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papers are gathered together in one place, the Public Record Office, London, and are kept in the custody of the Master of the Rolls, who by the Public Records Act (1 and 2 Vict., c. 94) is constituted Keeper of the Archives.* These stores of information are not simply hoarded up—they are treated in such a way as to be of use to the people, and to bring within easy reach of the historian the documentary evidence that he requires. Large volumes, entitled “ Calendars of State Papers,” consisting of condensations of the documents in the Public Record Office and elsewhere from the days of Henry VIII to the Eighteenth Century, are in course of publication, while some of the earlier records are printed in full.

Under the direction of the Master of the Rolls, and by the authority of Her Majesty's Treasury, the publication was commenced thirty-four years ago of “The Chronicles and Memorials of Great Britain and Ireland during the Middle Ages.The first volume (published December, 1857) contained an official statement, which has been repeated in subsequent volumes, to the effect that on the 26th January of that year the Master of the Rolls submitted to the Treasury a proposal for the publication of materials for the history of Great Britain, from the invasion of the Romans to the reign of Henry VIII. The Lords of the Treasury adopted the suggestion, and the work, conducted by a staff of editors, has gone on without interruption to the present time. Up to 1891 over 200 volumes had been published. The care and elaboration with which the work is done may be seen from the copies of tho books in the Free Public Library, Sydney.

More than half a century before the publication of the “Chronicles and Memorials” was commenced, that is to say in the year 1800, a Select Committee of the House of Commons had recommended that the public records should be printed. This recommendation is referred to by the Honorable Board of Commissioners on the Public Records in its report to the King-inCouncil of 7th February, 1837.

The Commissioners express With the exception of certain manuscripts in the British Museum and a few public libraries, most of the public muniments of the realm are now placed in one repository, and under the supervision of the Master of the Rolls.- Encyclopædia Britannica, ninth edition, vol. xx, p. 313.

their approval of the proposition in the following words :-“In this opinion (the opinion of the Select Committee that the Records should be printed] we have entirely coincided. We regard the press as at once the only perfectly secure preservative of the information which the National Archives contain, and the only means by which that information can be diffused beyond a very narrow circle of inquirers.” The publication of the “Chronicles and Memorials” is the outcome of these recommendations.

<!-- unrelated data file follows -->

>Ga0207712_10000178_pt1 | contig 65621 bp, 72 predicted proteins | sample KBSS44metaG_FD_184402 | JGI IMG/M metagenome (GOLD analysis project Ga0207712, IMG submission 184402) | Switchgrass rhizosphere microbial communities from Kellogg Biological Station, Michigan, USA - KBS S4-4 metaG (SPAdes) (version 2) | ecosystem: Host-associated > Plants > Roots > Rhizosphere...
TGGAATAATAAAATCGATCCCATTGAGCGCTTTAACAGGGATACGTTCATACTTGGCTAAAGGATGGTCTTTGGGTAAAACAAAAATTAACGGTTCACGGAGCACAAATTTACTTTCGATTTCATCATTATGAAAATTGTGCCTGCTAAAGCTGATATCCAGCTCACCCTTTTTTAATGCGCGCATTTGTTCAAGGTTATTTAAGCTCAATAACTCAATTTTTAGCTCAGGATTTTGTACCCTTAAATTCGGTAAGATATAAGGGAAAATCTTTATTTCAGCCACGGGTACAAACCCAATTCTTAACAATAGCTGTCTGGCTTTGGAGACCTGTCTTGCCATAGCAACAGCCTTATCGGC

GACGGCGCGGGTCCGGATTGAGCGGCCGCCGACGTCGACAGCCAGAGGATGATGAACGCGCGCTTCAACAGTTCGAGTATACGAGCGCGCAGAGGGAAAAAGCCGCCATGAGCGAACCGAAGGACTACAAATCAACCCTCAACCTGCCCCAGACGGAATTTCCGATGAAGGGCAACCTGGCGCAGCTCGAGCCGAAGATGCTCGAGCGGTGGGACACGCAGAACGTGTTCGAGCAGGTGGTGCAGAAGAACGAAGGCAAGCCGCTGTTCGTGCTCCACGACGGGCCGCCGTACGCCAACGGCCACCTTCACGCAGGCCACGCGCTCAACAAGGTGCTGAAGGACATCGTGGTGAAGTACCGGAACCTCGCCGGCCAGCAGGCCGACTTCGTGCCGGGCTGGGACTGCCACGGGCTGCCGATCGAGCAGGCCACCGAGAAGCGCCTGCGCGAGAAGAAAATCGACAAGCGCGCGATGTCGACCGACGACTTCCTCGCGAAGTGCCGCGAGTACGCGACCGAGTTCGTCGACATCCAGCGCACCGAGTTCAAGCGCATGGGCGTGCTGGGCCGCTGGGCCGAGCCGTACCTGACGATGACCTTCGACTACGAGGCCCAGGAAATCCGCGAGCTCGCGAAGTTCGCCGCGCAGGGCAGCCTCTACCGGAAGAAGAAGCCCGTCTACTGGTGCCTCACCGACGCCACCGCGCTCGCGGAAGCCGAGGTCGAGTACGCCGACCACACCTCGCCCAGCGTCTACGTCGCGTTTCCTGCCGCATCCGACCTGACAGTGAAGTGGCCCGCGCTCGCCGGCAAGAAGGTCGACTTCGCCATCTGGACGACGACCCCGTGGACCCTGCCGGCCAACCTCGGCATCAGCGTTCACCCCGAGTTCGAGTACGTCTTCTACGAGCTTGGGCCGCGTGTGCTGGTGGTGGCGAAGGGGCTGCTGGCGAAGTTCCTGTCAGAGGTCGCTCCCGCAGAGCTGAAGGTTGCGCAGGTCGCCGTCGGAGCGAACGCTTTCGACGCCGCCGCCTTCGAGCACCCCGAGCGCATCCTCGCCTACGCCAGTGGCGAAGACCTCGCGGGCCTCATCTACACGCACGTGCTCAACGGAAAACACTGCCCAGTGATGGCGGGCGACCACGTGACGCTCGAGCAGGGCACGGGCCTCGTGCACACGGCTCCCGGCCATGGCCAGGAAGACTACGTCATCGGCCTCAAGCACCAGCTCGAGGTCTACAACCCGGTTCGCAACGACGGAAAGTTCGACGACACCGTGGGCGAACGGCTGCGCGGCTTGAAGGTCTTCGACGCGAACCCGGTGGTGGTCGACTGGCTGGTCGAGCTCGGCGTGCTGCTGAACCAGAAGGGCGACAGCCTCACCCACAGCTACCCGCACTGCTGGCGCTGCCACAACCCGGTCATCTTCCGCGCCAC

In Canada the Records are scrupulously kept, and their contents disclosed for the information of the public. In 1872 the Dominion Government appointed an Archivist, and founded an Archives Office at Ottawa, where all the public records, with the exception of those retained by the provincial authorities, are stored. The papers consist partly of original documents, and partly of copies of old despatches and other manuscripts transcribed by a staff of writers from originals discovered by the Archivist in the London Record Office and Departments of State, and in the archives of Paris and other European cities. From time to time reports are issued in which the Records are described, and when considered necessary, printed in full. In this manner the public is placed in possession of information of the highest interest and importance relating to the early history of Canada which had never before seen the light.

In New South Wales, owing to the shorter period of time, and the smaller quantity of material to be dealt with, it is possible to do what would be impracticable under other circumstances, that is to say, to publish in full the Records of the Colony from its foundation. It has also been decided to publish all available correspondence concerning Captain Cook and his connection with Australian discovery. The Cook Papers form Part I of Vol. I. Part II of Vol. I contains the records relating to the establishment of the Colony and its progress under Governor Phillip.

When the settlement at Port Jackson was established the chief authority was vested in the Governor, who not only governed the Colony, but administered its affairs. The Civil business was conducted nominally by a staff, but much of the work fell upon

the Governor, who was troubled with matters of a kind which would

be settled in the present day by an ordinary clerk. He was also at the head of the naval and military forces, and was the principal, it may almost be said the only, channel of communication between the Colonial Government and the English authorities. The reasons which led the English Government to plant a convict settlement in New South Wales are only briefly indicated in the scanty papers discovered in the State Departments; but when the Colony had been established its affairs formed the subject of periodical letters from the Governors, who wrote fully about the concerns of the settlement, receiving in reply despatches for their guidance and instruction. Most of this correspondence has been preserved in the English Departments of State either in the original or in official copies. Its value is inestimable. The despatches are full of information. The Governors were required by their instructions to keep the Home authorities well informed about matters great and small, and in the despatches sent to London almost every transaction that took place is minutely described. More than this, copies of all the proclamations and orders issued by the Governor and the military commander were forwarded for the information of the English authorities. These documents are recorded with the other State papers.